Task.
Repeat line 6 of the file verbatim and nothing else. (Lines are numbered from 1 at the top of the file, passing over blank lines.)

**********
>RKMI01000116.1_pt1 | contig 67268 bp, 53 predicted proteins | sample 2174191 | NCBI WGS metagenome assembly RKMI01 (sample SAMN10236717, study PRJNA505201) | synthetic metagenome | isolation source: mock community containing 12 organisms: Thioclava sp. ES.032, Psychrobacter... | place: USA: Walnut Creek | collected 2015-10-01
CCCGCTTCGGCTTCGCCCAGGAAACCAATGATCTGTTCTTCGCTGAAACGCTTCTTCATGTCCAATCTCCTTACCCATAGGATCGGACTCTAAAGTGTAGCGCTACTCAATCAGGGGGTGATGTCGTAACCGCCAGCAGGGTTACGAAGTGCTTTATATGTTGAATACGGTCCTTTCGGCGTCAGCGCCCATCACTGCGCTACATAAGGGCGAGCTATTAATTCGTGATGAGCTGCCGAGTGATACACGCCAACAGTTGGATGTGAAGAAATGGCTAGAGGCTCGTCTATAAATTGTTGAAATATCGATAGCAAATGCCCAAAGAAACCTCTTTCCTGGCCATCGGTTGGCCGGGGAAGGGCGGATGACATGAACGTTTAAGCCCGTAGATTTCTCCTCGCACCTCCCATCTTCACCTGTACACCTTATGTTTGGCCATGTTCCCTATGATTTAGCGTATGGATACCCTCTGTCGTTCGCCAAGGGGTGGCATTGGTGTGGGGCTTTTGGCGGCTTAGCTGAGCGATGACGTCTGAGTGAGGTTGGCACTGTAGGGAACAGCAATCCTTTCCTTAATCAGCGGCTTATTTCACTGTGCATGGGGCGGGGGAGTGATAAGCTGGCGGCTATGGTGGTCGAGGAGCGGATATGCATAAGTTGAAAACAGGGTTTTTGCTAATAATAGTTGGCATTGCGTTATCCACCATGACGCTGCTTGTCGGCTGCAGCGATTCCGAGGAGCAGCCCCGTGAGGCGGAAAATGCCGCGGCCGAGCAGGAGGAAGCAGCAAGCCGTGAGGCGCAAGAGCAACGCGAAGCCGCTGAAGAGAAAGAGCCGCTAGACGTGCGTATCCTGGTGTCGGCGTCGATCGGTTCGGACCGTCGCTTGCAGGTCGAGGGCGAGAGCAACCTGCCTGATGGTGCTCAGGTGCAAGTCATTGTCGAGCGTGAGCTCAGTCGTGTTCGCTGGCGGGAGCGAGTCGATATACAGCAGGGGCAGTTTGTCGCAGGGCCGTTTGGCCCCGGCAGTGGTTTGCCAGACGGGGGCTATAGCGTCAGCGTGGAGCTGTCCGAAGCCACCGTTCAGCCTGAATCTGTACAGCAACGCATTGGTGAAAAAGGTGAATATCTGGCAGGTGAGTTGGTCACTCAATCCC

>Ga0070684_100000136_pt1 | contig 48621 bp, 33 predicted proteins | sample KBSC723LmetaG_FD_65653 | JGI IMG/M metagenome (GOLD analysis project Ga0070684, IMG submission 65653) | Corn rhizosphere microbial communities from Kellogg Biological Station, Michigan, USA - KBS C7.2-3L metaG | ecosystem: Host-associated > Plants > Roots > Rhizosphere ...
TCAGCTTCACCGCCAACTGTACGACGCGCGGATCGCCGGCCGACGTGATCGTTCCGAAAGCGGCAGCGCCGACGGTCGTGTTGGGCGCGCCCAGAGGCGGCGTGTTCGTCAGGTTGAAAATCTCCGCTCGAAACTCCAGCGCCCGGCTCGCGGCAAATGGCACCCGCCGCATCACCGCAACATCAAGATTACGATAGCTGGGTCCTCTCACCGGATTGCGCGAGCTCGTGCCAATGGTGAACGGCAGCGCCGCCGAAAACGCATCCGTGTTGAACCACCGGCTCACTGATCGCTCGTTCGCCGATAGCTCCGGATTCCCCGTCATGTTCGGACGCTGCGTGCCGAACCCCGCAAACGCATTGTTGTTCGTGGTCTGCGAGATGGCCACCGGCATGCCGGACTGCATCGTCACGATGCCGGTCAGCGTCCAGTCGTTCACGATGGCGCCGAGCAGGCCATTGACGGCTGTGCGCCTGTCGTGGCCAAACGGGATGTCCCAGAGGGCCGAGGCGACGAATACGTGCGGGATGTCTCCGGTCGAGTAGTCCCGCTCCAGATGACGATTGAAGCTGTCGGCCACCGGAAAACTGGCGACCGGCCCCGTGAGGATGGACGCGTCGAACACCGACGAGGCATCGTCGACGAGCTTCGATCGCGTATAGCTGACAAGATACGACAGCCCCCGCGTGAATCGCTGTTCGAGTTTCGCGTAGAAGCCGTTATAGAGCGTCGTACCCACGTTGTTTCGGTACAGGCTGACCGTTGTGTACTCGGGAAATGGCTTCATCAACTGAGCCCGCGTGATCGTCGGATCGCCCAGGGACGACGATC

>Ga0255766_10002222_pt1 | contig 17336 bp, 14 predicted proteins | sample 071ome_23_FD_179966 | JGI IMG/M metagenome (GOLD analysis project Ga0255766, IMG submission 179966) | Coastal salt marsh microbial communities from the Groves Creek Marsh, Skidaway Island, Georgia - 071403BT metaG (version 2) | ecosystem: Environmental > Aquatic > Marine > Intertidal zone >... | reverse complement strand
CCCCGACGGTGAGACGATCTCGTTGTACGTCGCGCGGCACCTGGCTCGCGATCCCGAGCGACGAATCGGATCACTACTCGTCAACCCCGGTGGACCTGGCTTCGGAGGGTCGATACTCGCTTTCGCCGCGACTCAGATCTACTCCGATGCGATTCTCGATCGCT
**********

CCCCGACGGTGAGACGATCTCGTTGTACGTCGCGCGGCACCTGGCTCGCGATCCCGAGCGACGAATCGGATCACTACTCGTCAACCCCGGTGGACCTGGCTTCGGAGGGTCGATACTCGCTTTCGCCGCGACTCAGATCTACTCCGATGCGATTCTCGATCGCT